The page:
For all appearances, a vanity project for Robert Duvall, who played a character we’ve seen him play many times before, interesting as a sideshow but not the main feature. Bill Murray’s character was the only one with any hint of complexity, but the highly superficial story hardly let him develop it. The story itself made no sense, so I wasn’t surprised to see in the credits that it was based on real events. Why did old man Bush want a funeral at which he could hear people’s stories about himself? Why was it even called a “funeral”? Why should we believe that Sissy Spacek and Robert Duvall were of similar ages? How did Bush make his money? Why was the Rev. Jackson such an intimate? The film offered two scenes to justify Bush’s reputation as a mean old codger, but Duvall never came across as scary – viz., his “Beware of Mule” sign. Part of the problem was how this movie compared to Winter’s Bone, where life was truly primitive and people in the woods were indeed frightening. By contrast, Get Low was just a Hollywood storyboard.
Are foreign films more “realistic” because a) they stick to more realistic plots – e.g., no gratuitous car-chase scenes; or b) because they use actors I’ve never seen before? If Matt Damon had played the young prison guard and Bruce Willis the tough-guy prisoner, would I have reacted as I did to Julianne Moore and Annette Bening in The Kids Are All Right? Instead, I had no doubt that everyone in this Spanish flick, from the scrungiest prisoner to the federal negotiator, was exactly whom they were portraying. Beyond that, the setup was brilliant: the day before he is to start working, Juan Oliver is caught in a prison riot. To avoid certain death, he pretends to be a new prisoner and because of his quick wit and courage becomes an adviser to Malamadre, the head thug, in negotiations with the authorities. You can see his mind working as he weighs the consequences of every word and action, and it is the finest of lines he walks. But everyone on both sides of this standoff is faced with excruciating life-or-death decisions, and most often with two masters to serve. Nothing turns out as expected, but we don’t feel cheated. We feel we have witnessed a scintillating story, expertly played.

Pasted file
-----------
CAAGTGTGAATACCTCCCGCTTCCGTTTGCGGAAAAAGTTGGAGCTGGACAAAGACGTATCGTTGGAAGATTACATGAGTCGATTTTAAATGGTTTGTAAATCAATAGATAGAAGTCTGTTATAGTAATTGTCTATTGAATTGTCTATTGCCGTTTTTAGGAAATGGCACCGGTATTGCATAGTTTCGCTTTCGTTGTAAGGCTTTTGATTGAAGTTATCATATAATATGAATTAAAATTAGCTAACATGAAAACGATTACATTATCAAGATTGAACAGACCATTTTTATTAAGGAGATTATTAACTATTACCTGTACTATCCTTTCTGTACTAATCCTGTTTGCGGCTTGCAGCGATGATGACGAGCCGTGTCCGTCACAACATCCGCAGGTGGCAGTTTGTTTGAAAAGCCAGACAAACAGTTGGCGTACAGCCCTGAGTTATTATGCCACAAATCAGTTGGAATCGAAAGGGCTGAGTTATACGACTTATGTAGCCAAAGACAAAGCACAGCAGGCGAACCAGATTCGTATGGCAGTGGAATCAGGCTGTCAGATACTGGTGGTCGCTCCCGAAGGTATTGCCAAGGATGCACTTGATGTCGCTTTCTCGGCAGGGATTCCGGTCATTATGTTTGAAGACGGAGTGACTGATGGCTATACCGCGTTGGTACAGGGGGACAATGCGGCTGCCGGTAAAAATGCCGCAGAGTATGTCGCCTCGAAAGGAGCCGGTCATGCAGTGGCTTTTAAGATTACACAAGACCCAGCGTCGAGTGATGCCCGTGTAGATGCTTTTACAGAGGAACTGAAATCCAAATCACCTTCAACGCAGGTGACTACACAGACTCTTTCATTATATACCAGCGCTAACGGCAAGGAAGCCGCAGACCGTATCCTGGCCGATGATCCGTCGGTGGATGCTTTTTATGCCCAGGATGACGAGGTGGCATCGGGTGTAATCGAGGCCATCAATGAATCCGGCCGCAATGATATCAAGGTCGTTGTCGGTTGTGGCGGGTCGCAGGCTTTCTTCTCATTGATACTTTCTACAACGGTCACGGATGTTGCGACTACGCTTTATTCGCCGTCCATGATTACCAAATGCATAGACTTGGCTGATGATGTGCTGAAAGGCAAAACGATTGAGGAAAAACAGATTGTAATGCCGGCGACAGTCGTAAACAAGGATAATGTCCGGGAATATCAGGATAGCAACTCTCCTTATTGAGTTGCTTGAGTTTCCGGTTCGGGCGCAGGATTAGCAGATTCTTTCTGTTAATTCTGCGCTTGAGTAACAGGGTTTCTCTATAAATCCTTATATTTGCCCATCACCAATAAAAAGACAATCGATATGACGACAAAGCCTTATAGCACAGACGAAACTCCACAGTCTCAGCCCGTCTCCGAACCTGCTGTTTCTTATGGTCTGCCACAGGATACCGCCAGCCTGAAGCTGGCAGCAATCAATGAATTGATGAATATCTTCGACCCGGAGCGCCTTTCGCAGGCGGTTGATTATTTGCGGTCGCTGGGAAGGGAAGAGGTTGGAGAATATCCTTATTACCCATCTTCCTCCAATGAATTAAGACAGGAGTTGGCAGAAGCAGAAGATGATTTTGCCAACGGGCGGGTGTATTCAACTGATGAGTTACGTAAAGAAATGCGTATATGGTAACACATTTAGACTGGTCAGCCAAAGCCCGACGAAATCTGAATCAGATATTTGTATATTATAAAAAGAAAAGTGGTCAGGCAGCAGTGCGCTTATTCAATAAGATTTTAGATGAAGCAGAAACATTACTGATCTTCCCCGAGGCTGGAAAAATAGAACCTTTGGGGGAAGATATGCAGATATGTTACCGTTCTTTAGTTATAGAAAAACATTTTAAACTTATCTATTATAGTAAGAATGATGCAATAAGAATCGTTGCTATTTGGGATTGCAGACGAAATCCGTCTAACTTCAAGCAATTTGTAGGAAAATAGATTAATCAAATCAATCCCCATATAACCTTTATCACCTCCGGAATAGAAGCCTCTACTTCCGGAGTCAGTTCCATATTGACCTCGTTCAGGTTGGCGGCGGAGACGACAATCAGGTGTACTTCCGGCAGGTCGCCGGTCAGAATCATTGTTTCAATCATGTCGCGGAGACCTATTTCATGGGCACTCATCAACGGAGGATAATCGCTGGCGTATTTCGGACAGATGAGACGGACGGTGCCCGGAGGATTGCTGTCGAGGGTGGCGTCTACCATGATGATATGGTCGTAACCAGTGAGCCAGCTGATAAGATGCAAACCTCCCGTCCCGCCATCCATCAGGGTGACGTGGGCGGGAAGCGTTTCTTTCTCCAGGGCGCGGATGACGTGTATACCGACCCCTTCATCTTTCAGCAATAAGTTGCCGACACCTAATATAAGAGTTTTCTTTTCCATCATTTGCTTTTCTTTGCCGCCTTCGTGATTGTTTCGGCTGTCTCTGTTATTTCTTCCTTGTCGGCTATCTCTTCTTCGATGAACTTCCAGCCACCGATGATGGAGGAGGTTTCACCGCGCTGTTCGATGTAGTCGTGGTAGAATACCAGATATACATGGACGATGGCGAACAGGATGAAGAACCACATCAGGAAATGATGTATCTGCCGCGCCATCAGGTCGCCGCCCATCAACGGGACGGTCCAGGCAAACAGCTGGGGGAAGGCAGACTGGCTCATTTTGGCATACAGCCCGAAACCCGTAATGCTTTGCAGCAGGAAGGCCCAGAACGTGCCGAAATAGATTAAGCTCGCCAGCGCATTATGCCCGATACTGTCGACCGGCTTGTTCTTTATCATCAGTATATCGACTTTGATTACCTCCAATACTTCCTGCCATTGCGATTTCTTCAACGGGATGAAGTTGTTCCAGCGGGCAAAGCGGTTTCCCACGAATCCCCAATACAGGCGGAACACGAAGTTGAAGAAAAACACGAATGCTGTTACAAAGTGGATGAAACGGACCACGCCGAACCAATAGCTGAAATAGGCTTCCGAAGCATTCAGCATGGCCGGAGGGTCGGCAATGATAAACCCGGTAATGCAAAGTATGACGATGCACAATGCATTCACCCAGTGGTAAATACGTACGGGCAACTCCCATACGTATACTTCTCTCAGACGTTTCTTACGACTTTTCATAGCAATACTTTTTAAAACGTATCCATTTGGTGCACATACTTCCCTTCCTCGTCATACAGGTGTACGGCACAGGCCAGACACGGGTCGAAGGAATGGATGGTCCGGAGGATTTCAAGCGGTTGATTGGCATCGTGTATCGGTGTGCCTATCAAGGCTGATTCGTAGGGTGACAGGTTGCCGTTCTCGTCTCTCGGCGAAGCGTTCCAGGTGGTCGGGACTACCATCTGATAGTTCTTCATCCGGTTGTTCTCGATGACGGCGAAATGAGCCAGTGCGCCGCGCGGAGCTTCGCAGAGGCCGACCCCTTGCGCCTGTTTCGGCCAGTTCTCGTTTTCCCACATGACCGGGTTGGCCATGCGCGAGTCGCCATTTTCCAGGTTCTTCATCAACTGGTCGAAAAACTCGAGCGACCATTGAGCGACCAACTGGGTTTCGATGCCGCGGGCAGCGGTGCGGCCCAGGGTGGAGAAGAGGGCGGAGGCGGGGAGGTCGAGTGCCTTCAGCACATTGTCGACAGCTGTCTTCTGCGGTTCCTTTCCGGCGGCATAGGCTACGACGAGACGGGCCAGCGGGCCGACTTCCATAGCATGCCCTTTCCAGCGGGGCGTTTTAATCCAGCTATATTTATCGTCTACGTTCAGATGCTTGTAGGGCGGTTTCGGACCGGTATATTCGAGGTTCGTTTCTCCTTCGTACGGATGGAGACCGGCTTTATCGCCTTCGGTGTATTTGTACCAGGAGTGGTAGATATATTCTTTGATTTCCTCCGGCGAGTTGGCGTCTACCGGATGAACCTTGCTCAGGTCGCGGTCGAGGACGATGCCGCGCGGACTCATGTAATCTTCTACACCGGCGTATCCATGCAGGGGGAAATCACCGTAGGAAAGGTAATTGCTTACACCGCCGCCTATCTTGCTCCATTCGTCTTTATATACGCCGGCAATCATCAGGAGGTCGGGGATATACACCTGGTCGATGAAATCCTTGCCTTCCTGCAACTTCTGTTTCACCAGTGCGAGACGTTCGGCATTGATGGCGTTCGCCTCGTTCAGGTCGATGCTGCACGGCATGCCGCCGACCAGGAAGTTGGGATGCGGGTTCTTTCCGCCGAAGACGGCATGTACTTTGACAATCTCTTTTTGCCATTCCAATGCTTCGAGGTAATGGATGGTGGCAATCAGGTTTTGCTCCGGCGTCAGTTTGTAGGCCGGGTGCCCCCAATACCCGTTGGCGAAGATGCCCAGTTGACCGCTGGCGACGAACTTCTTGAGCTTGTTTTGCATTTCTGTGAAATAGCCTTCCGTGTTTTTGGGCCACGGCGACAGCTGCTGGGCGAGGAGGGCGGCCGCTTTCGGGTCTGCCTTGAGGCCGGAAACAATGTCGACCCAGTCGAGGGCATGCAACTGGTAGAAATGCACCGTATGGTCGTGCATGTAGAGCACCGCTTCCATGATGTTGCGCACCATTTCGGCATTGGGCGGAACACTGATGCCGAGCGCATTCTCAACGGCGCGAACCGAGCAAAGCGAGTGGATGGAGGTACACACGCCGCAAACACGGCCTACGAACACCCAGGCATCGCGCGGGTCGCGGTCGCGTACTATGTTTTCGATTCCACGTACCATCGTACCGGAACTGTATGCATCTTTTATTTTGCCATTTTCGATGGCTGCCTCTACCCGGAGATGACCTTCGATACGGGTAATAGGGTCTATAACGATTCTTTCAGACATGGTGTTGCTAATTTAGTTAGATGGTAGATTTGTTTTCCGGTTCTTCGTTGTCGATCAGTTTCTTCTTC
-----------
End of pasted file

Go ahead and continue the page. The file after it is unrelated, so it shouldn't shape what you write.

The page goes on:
The kids may be all right, but this movie was about their parents, and the relationship between Julianne Moore and Annette Bening left me cold. Maybe my unfamiliarity with lesbian couples, in person or onscreen, influenced my lack of understanding; but the director’s obsession with showing us a lesbian couple bothered me, especially when these actresses are so familiar for straight roles, and one is even married to Warren Beatty, for goshsakes. Every line of dialogue between them was punctuated with a “dear” or “babe,” and how often do you see a straight married couple in a movie having routine sex? For awhile I thought there would be a nice dramatic arc, with the sperm-donor-father Mark Ruffalo bringing about character growth in each member of the family, but that idea sort of petered out, and the movie ended, to no apparent point at all, with the daughter’s departure for college. By the end, the family saga – and that’s about all there was to the film – resembled Toy Story 3 more than Squid and the Whale.
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